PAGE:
Daily Management Review

Big Data comes to the rescue of the Environment


Irrespective of the fact of whether you like Mosanto or not, the huge benefits of data driven agriculture appears to be the smartest way for farmers.

Way back in 1989, a film makers from Los Angeles made a nature documentary that has turned many a head. Lionel Friedberg, was the first film maker to highlight the problems of global warming in 1989. David Friedberg, Lionel’s son, followed his father’s footsteps and took a step further by opening his own company, which he named The Climate Corporation. Its nature of business is in the field of big data.

When David Friedberg decided to sell his company to the big bad empire that is Monsanto, the loudest criticism came, as you may have guessed, from his own father. Lionel remembers his father saying with surprise and disgust, “Monsanto? The most evil company in the world? I thought you were trying to make the world a better place!”

For Lionel being chastised by his own father “was really hard”. But Lionel believed in facts, so he summed up enough courage and with loads of evidence persuaded his father that the $930 million sale was not only good for the planet, but was good for business as well. After the 2013 sale of his company, Lionel drafted an e-mail to the employees of The Climate Corp which is a good read for all those who criticize Monsanto’s business practices.

Although his e-mail has convinced Friedberg and his colleagues for the necessity of the sale, that in fact it will help improve yields, make the adaptation to climate change easier, it will improve the environment and at the same time it will help save money as well. The sale of The Climate Corp has turned around a few of Monsanto’s critics, however the jury is still out on whether it could turn a significant numbers of Mosanto’s critics.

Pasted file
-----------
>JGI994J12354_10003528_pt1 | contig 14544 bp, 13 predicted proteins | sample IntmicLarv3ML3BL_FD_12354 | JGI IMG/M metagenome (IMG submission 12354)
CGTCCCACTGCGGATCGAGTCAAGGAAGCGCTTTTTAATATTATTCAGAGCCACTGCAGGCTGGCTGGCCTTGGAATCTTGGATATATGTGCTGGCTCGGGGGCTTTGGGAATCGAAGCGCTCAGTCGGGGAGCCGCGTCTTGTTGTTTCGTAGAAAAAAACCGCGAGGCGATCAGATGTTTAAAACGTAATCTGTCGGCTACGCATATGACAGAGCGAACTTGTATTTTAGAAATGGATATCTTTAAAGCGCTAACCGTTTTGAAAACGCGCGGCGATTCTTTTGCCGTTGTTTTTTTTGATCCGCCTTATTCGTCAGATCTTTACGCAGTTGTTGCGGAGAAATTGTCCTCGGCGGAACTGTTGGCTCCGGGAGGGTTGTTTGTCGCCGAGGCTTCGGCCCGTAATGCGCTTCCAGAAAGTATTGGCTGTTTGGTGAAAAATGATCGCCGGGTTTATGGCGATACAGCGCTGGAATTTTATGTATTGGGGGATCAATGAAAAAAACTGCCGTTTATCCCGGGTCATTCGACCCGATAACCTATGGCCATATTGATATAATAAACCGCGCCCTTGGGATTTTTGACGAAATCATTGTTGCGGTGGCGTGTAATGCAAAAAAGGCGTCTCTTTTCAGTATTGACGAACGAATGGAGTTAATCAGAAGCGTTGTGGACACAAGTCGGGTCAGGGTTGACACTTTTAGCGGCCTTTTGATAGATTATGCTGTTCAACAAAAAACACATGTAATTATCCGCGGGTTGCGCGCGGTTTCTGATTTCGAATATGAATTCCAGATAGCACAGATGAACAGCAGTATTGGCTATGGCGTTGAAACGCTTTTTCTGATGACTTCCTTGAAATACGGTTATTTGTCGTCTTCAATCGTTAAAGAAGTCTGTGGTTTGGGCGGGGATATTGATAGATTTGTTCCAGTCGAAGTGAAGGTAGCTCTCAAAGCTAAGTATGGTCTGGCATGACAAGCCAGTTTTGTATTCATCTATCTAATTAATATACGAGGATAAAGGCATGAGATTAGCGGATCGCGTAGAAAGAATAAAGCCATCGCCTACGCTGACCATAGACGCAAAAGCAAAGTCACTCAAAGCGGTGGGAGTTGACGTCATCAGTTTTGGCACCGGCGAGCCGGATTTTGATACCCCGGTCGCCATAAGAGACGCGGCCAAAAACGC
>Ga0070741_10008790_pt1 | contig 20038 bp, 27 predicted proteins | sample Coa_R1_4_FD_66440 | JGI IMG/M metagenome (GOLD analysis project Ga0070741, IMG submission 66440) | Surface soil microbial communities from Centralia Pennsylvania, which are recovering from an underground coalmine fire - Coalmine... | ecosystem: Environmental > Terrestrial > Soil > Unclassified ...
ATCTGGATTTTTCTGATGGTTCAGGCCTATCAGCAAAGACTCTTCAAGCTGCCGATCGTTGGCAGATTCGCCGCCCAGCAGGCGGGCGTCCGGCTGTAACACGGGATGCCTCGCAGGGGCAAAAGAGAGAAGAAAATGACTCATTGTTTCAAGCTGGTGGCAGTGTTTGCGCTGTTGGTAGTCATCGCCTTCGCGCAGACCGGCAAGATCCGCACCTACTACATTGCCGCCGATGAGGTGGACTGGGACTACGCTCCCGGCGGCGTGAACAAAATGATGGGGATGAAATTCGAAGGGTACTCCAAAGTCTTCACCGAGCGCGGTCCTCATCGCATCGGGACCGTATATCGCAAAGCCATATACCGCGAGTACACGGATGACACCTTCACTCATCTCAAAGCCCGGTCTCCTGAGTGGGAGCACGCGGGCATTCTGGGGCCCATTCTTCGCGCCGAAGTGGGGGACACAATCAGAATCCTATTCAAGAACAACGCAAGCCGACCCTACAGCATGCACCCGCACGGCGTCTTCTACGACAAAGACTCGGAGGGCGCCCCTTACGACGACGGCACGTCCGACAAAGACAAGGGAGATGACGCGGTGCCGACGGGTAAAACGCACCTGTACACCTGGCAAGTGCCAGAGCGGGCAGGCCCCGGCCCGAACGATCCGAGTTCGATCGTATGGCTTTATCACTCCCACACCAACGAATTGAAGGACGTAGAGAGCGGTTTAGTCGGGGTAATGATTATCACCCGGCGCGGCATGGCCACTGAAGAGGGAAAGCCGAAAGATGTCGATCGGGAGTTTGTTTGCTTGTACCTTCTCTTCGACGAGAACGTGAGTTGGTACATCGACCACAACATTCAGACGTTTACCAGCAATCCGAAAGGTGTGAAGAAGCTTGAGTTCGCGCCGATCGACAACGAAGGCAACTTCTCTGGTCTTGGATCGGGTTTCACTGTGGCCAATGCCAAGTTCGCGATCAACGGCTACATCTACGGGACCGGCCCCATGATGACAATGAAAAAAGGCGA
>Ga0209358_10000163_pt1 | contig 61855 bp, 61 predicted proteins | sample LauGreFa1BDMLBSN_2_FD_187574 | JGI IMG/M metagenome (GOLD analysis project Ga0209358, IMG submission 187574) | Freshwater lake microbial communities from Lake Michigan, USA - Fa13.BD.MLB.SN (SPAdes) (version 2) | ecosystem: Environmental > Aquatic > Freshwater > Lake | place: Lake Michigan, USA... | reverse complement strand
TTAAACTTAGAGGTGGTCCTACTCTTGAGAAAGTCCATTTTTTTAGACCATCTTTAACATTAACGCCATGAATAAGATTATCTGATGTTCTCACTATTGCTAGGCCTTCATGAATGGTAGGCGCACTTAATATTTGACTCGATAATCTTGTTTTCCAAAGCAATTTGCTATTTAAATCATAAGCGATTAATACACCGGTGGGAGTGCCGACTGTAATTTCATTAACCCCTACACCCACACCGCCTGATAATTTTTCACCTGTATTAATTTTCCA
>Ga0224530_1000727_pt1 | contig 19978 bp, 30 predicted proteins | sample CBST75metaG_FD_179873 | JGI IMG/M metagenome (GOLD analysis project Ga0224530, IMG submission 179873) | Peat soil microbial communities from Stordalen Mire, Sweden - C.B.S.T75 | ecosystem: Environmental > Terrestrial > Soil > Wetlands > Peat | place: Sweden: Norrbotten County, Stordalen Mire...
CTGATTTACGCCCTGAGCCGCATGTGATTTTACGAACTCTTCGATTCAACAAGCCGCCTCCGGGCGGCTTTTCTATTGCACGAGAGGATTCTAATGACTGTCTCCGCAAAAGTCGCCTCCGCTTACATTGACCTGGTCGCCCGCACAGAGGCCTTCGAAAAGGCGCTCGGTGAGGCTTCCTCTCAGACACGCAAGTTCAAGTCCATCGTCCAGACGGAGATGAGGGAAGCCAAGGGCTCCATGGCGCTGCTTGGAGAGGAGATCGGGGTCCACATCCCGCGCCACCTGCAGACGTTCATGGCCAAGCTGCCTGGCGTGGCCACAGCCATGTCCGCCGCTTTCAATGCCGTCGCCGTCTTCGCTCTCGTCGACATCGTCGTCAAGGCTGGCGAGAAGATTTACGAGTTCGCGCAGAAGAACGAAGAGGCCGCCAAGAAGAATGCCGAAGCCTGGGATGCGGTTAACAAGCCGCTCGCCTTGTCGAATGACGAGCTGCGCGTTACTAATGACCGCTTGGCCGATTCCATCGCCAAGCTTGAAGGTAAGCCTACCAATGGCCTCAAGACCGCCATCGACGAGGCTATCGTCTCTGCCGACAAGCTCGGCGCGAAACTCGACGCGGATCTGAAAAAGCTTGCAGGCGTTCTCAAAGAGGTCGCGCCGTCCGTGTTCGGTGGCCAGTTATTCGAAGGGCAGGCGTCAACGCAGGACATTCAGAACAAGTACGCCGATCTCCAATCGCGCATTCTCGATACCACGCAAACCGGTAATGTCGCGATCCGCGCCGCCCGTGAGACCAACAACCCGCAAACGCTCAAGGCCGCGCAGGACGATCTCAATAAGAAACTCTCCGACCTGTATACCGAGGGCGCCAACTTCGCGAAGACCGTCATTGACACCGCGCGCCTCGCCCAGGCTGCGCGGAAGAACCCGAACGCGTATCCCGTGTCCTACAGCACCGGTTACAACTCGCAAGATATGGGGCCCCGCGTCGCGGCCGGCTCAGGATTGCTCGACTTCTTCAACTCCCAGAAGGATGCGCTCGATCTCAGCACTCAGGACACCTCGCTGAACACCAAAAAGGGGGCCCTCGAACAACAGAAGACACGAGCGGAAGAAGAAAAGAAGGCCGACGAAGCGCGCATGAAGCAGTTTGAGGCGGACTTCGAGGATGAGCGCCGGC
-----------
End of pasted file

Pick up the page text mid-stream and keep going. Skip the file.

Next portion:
Data Driven approach
Climate Corp is in the business of precision data driven agriculture. It seeks to maximize the benefits of seeds, pesticides, fertilisers, water and land. As per Friedberg, this is the road agriculture is headed. It is its next big idea. “This one is going to be driven by the digitization of agriculture. We’re able to more accurately monitor, through digital technology, what’s going on in the field. Then we’re able to accurately execute and optimize decisions, applications and investments,” says Friedberg.
“Technology is how we solve all the great problems that we have to tackle, since the dawn of civilization.”

Friedberg’s approach and faith in technologically driven agriculture is not surprising given the fact that he is a former Google employee with a degree in astrophysics from Berkeley. Many an environmentalist are also enthused by precision farming since it has the potential to reduce the usage of fertilizer. Further, nitrogen fertilizer which is un-soaked by crops emits strong greenhouse gas, and as per the Environmental Defense Fund, excess usage of fertilizer causes the growth of toxic algae to bloom which typically contaminate drinking water and create dead zones in the oceans.

Precision agriculture is booming. Retailers are brands which have sustainability targets around the usage of fertilizer as well as carbon emissions, are pushing farmers to better manage their inputs.

With precision data driven agriculture, Friedberg explains, “We [can] start to integrate the environmental data, the agronomic data and the operating data – what the farmer did and when. It’s really about discovering, what does all the data tell us about the future? The more data we get, the better we understand those relationships.”

Given the projected trajectory of precision agriculture, it would be safe to conclude that in the years to come, farmers will rely more on data and less on their gut feeling.